“It began with a curiosity about why the ten most common verbs in the English language are irregular, even though the vast majority of verbs are regular. Their discovery, arrived at through data-mining several centuries’ worth of texts, amounts to a sort of linguistic natural selection: the more frequently an irregular verb is used, the less likely it is to be regularized over time. It was the Ngram Viewer, and access to Google’s vast library of digitized books, that enabled this discovery.”
Mark O’Connell reads “Uncharted: Big Data as a Lens on Human Culture,” a new book by the scientists Erez Aiden and Jean-Baptiste Michel, founders of the field they call “culturomics”: http://nyr.kr/OBr9bg (via newyorker)
As striking as these infographics are in their encapsulations of historical truths, they don’t typically tell us anything that we didn’t already know. And this is true of the book as a whole. The data on censorship, for instance, is embedded deep in a luxuriance of padding. We get stuff about how Helen Keller was “a hero to millions, a symbol of the triumph of the human spirit over adversity” and how “Marcel Proust became famous for writing good books,” which is one of those facts so incontrovertibly true that stating it sounds a mysteriously false note. And a data-mining examination of the history of fame, whereby we learn that Adolf Hitler is the most famous person born in the past two centuries (i.e., mentioned in the most books), leads to the insight that “darkness, too, lurks among the n-grams, and no secret darker than this: Nothing creates fame more efficiently than acts of extreme evil. We live in a world in which the surest route to fame is killing people, and we owe it to one another to think about what that means.” After a while, you begin to suspect that this sort of wan reflection might be compensating for the fact that the data itself reveal little that is new.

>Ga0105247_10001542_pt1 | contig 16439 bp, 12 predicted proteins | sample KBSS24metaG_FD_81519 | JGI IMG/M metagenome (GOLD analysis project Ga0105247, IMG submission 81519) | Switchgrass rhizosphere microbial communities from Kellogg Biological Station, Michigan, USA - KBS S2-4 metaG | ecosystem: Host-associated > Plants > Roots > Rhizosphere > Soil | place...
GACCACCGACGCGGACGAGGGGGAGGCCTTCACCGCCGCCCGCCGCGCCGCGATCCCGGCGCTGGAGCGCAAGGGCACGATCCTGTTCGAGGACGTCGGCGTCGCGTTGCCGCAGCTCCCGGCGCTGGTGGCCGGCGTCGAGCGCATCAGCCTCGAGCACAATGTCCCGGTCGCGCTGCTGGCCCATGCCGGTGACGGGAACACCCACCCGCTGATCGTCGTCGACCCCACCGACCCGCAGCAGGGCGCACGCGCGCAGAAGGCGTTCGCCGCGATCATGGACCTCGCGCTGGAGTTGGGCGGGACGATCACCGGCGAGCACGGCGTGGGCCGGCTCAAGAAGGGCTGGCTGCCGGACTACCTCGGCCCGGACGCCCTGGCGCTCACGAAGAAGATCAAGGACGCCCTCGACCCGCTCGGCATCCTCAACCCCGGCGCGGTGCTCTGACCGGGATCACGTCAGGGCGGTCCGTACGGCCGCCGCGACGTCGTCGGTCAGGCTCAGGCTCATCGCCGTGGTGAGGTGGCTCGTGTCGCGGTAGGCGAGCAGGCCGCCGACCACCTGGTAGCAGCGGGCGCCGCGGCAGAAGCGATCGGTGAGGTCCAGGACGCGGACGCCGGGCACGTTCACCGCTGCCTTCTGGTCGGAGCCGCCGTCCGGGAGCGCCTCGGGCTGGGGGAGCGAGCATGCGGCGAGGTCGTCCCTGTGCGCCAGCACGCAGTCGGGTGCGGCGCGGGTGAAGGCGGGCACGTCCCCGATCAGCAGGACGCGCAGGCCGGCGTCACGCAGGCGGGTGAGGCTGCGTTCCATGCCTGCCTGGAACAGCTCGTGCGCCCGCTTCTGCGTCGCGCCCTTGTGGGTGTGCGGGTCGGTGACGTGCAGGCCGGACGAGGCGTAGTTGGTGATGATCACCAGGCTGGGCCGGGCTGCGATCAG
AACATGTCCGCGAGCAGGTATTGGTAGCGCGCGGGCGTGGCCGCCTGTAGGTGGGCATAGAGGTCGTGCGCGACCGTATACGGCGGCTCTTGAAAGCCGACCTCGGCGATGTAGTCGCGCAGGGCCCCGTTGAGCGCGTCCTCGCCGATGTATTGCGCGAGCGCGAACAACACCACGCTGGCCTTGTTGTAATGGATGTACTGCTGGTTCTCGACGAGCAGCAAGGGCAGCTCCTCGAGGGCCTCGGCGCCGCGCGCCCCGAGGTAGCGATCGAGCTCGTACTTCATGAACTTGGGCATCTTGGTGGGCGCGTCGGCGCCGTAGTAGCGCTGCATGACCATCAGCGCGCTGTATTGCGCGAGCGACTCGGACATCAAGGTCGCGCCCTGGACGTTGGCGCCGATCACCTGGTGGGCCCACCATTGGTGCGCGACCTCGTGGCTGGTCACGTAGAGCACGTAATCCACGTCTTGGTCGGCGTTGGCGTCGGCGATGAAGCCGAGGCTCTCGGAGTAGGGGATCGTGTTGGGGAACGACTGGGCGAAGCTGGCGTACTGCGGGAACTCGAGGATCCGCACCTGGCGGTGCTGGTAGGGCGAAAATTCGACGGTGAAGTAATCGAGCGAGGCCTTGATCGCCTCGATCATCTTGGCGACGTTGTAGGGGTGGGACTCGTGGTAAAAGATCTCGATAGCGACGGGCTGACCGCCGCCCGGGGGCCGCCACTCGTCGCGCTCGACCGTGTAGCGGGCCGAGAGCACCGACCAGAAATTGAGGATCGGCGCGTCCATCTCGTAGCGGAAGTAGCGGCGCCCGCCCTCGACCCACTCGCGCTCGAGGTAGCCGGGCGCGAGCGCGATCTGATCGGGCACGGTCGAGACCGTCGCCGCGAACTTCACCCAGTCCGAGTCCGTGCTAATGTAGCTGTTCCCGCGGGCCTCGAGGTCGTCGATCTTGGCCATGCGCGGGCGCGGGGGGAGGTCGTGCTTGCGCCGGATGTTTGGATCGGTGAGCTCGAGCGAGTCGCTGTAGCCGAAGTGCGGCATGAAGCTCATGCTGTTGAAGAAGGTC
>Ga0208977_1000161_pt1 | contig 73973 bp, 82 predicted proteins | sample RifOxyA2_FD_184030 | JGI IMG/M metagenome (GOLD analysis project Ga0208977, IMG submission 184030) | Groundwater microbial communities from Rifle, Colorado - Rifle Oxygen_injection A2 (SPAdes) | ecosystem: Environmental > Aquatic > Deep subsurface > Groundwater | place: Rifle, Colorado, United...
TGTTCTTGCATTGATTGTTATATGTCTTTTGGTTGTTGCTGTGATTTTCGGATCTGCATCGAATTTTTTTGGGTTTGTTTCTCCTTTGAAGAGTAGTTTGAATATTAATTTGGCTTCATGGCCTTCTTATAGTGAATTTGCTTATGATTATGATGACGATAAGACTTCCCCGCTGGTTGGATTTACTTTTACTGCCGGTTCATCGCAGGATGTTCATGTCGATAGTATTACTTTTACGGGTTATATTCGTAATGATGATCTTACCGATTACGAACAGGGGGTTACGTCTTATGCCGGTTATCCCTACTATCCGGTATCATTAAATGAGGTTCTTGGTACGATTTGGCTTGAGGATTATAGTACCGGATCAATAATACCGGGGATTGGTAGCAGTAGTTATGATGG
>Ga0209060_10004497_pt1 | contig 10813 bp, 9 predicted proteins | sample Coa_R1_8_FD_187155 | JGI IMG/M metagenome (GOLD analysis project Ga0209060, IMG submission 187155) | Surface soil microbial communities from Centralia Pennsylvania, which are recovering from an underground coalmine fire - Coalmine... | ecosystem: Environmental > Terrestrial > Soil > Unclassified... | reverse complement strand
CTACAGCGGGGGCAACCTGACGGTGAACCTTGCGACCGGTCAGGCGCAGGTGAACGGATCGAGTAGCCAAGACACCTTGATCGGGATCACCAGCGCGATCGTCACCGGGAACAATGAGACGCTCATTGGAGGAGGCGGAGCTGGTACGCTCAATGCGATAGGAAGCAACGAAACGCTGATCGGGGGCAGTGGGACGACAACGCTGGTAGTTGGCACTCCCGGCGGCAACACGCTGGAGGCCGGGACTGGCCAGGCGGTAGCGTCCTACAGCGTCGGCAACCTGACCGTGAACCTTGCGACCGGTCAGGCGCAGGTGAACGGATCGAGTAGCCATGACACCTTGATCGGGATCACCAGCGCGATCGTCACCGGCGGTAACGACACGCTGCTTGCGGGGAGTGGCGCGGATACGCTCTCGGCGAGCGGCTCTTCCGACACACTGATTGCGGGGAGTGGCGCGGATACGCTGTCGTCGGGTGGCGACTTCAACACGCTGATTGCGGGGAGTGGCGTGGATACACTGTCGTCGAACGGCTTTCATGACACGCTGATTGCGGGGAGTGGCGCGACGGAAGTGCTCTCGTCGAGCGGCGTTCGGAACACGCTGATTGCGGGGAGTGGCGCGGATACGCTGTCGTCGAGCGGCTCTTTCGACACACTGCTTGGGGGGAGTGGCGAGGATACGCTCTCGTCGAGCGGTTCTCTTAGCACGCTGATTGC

But don’t the emperor’s clothes look lovely?